Downtown's Leighton G. Knipe House Undergoing Restoration, But Its Future is Uncertain

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Knipe House Side View Post-Fire 2010.jpg
Steve Jansen
Another view of the Knipe House after the 2010 fire.

Graham has been involved with the potential restoration of the Knipe House dating back to 2006, when downtown developer Reid Butler contracted Motley Design Group to do an assessment of the building. It was part of Butler's much-vaunted RO3 project, which sought to transform nearby vacant lots into a snazzy-looking mixed-use development and turn the Knipe House into a restaurant.

The upshot of his involvement in the now-scuttled RO3 endeavor, Graham says, is that Motley had a complete rundown of the building and its design already in its files, which had aided in the reconstruction.

"We were really lucky in that way," Graham says. "When most buildings burn down, you don't normally know what you lost. But since we knew exactly what was lost with the Knipe House we've been able to figure out what to put back and that's a rare thing."

Graham adds that they will completely restore the house's gable roof to its original wood shingled state, in addition to reinstating the structure to a single-family dwelling.

"Beyond that," he says, "There's going to be quite a bit of work for whoever takes on the project next."

Therein lies the rub, as Cox tells Jackalope Ranch that the future role of the historic building is currently hazy and could either serve as the home for residential or commercial, or simply wind up cold and vacant again, the state it was before the fire that nearly ruined it in June 2010.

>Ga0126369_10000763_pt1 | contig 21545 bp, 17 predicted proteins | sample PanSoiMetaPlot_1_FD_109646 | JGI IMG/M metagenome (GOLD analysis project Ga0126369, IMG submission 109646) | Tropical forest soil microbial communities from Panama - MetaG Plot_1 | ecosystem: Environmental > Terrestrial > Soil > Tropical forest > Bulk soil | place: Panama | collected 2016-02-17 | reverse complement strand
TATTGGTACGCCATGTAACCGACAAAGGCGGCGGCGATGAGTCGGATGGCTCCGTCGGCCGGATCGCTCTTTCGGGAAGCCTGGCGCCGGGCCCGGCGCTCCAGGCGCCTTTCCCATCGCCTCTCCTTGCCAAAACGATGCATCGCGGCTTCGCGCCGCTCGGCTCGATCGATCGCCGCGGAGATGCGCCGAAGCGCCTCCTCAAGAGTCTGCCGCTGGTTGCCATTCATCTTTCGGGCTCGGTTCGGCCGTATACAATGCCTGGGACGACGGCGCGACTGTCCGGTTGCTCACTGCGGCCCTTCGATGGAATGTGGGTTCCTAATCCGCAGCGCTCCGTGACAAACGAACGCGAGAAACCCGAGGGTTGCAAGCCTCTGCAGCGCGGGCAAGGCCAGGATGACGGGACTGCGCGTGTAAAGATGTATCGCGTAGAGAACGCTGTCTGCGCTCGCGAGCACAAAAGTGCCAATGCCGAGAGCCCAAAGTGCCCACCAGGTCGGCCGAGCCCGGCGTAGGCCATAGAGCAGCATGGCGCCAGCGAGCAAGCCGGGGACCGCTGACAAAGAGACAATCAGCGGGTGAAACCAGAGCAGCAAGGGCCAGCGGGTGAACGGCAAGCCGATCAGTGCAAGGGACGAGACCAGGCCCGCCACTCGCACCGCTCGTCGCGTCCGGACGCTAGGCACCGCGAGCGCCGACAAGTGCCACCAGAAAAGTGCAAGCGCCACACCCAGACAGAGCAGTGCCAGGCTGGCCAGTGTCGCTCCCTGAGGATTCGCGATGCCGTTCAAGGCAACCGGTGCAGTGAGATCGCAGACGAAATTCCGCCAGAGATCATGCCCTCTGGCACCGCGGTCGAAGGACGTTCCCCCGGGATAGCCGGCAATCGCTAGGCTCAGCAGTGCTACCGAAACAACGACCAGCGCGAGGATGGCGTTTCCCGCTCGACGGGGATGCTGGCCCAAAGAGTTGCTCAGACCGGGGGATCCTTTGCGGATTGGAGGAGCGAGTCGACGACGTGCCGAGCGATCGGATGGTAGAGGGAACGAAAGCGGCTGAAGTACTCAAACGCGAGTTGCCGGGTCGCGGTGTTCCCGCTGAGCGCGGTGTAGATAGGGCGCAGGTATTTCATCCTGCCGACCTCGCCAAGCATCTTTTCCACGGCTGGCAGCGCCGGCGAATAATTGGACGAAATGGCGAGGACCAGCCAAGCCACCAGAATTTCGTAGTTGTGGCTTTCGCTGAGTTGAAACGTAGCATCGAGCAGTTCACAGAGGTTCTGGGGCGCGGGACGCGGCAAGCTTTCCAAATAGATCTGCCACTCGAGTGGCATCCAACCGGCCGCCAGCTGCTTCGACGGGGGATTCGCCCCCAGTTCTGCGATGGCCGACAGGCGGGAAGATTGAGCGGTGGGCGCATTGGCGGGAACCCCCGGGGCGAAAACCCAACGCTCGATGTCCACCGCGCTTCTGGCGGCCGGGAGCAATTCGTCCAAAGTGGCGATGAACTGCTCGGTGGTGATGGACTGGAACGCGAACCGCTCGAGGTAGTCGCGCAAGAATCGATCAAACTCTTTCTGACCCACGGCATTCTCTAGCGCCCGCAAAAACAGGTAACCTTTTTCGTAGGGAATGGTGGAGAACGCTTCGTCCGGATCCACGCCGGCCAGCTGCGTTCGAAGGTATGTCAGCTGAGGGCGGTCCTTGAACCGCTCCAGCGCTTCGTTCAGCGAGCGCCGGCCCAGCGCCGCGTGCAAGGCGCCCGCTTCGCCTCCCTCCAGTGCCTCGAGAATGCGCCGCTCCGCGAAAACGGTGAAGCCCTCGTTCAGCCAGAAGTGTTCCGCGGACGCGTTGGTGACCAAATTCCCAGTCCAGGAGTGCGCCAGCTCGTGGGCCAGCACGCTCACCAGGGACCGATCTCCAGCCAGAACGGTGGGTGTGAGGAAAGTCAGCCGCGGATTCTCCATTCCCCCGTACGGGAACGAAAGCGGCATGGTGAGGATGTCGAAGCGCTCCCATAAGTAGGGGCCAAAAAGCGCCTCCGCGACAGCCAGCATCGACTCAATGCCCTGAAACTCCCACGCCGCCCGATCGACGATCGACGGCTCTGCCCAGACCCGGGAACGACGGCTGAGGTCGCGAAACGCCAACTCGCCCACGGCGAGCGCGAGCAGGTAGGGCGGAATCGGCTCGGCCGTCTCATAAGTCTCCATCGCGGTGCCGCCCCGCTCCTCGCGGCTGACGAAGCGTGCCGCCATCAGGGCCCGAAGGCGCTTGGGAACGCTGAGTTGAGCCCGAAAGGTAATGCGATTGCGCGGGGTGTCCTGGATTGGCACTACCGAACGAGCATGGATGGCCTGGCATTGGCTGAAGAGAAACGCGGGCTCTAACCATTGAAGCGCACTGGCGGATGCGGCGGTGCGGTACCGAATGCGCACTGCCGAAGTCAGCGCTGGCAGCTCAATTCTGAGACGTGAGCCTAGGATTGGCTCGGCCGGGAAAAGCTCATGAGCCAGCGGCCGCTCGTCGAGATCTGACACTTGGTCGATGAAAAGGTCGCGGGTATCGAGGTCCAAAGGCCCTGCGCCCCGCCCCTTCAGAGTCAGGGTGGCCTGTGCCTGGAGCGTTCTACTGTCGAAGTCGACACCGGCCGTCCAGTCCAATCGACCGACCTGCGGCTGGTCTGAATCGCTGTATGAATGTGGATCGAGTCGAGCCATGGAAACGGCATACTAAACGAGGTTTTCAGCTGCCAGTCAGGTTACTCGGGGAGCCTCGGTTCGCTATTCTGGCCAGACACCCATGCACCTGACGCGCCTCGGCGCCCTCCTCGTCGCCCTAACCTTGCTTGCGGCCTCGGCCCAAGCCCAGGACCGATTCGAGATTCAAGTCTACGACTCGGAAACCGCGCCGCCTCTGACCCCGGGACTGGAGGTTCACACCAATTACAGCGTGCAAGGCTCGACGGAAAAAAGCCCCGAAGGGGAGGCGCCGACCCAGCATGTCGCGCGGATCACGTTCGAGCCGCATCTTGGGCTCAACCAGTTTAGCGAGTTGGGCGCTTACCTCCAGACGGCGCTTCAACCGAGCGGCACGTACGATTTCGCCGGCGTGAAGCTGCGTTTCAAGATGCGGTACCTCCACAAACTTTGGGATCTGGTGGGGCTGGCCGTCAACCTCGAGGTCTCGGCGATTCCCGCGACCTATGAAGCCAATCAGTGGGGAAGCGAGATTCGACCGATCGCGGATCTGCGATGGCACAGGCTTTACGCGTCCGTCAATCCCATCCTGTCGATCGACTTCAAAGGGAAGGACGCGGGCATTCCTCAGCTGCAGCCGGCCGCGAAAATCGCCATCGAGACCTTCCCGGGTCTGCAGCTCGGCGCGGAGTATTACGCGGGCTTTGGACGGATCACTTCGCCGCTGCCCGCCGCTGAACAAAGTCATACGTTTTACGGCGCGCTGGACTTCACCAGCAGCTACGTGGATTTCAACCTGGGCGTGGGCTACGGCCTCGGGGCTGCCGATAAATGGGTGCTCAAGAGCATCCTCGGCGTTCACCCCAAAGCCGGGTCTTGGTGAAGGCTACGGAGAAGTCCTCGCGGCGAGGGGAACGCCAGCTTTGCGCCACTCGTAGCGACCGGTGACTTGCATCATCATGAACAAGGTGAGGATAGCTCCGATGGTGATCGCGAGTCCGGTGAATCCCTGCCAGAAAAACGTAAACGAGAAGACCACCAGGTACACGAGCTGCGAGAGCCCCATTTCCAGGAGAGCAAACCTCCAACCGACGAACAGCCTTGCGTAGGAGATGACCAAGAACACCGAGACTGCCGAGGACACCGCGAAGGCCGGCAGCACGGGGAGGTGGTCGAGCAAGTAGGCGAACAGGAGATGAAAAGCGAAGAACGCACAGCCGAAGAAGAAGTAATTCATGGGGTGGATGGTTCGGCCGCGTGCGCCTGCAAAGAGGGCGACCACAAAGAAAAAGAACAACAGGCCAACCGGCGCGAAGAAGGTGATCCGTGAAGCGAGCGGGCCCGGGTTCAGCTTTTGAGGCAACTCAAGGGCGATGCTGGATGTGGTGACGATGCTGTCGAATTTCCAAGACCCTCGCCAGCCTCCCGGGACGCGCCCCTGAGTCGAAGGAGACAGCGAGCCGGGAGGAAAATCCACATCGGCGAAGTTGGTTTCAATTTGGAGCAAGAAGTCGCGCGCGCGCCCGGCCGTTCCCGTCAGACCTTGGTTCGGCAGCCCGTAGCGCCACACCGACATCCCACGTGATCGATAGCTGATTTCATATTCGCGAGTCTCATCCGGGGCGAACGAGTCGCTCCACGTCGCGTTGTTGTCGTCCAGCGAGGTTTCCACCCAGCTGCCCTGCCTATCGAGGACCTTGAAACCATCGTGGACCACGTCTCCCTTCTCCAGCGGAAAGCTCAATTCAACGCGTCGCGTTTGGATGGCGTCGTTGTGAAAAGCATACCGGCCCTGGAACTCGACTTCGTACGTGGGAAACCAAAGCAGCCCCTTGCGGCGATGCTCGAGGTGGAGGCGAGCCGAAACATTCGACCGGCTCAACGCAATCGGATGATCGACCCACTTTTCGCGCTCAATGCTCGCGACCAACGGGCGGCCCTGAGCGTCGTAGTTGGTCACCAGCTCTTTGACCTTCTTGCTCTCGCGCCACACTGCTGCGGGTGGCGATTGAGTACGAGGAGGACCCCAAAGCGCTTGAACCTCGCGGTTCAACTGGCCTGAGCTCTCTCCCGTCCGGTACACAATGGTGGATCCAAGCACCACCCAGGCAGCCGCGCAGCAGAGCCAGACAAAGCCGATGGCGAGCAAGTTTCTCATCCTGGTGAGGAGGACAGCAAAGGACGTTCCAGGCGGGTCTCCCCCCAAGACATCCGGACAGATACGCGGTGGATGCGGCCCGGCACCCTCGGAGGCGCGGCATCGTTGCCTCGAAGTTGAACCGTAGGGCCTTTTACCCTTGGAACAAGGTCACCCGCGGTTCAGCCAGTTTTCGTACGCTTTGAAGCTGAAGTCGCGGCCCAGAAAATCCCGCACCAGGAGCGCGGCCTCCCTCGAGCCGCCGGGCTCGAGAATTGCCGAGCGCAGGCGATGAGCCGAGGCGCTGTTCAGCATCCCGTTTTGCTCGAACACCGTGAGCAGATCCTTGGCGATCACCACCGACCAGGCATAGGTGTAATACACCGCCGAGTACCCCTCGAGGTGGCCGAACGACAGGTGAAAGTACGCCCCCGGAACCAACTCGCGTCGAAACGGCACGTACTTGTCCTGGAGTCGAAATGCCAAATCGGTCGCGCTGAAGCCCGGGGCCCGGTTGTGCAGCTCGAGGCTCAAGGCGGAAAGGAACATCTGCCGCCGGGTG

As for the fate of the historic building beyond its partial restoration, Cox says that is entirely up in the air.

"We're evaluating that now," he says. "We hope to issue requests for proposals sometime after the project is complete, perhaps in the early the summer, in the hopes of having someone come in and take over the property and finish the restoration."

Whether that means transforming the Knipe house into an adaptive reuse project like a restaurant, gallery, or boutique depends on whoever responds to the city's request for proposals, Cox says. (It's also undetermined if the city, which purchased the property in 2004, will sell the house outright or retain ownership while leasing it out.)

"The house was a residential property when it caught fire, so we can only rebuild it, stabilize it, and return it back to a residential use," he says. "So it would really be up to the [proposal] process to determine what it could possibly be. We haven't determined whether it will be residential or commercial, so I'm assuming it could be [adapted] for either use."

According to Maricopa County Assessor's office, the property is currently under residential zoning. Since it falls within the boundaries of the city's "Arts, Culture and Small Business Overlay" -- a exemption where properties withing a roughly five-mile radius encompassing the downtown arts district are allowed "greater flexibility" in zoning to help foster small businesses and creative ventures -- it's entirely possible that the Knipe House could be home to a gallery, retailer, or another arts-oriented endeavor.

Cox doesn't rule out the possibility of using leftover funds from the insurance settlement towards cosmetic upgrades like a paint job but says that its highly unlikely.

"If there's money left in the budget after the stabilization of the structure is done and the insurance company authorizes us to use those additional funds for exterior paint, we would like to do that. But at this point we don't have the money to do it and the insurance company is only paying to repair the fire damage."

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Leighton G. Knipe House

1025 N. 2nd St., Phoenix, AZ

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